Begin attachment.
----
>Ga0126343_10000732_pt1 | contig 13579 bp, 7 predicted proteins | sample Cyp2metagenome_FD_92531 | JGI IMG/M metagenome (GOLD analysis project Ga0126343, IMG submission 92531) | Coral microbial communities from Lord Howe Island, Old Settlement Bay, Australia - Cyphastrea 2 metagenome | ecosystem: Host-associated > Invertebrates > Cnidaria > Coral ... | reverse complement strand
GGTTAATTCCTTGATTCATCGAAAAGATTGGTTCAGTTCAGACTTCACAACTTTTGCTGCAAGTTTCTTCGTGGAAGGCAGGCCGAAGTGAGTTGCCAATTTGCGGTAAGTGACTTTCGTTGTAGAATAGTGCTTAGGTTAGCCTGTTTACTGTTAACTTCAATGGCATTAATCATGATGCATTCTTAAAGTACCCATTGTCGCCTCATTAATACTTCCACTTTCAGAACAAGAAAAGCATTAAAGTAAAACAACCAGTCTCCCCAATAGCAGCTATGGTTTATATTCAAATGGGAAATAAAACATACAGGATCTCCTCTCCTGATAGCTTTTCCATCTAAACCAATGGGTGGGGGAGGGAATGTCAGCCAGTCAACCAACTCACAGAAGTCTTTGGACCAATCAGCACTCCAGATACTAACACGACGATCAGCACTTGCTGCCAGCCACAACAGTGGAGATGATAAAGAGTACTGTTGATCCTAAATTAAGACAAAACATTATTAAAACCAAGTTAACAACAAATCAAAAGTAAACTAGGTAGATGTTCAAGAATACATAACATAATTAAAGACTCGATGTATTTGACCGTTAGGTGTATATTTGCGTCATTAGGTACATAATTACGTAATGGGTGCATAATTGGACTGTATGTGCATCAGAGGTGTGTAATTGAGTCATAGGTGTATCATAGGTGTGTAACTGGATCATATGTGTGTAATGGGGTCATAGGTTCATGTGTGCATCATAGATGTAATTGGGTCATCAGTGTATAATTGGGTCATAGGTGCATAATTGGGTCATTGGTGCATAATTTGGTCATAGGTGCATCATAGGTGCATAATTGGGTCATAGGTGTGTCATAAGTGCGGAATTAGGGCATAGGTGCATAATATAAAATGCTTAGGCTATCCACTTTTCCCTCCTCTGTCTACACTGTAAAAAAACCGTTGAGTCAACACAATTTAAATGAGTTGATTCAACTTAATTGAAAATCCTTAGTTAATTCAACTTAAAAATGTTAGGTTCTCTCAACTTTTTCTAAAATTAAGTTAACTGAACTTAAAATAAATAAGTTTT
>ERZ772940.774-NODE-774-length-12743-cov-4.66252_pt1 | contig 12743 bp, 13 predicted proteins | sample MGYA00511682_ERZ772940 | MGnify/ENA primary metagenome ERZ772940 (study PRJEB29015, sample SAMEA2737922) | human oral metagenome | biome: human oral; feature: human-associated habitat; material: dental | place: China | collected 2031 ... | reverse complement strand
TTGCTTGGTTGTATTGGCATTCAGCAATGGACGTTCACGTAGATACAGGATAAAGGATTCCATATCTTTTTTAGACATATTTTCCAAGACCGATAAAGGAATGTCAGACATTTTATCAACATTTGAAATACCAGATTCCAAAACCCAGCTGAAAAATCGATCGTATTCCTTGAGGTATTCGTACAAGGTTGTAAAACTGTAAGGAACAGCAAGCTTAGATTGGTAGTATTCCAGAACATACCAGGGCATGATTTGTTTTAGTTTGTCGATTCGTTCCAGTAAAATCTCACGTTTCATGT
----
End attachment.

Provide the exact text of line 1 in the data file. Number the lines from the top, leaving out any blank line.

>Ga0126343_10000732_pt1 | contig 13579 bp, 7 predicted proteins | sample Cyp2metagenome_FD_92531 | JGI IMG/M metagenome (GOLD analysis project Ga0126343, IMG submission 92531) | Coral microbial communities from Lord Howe Island, Old Settlement Bay, Australia - Cyphastrea 2 metagenome | ecosystem: Host-associated > Invertebrates > Cnidaria > Coral ... | reverse complement strand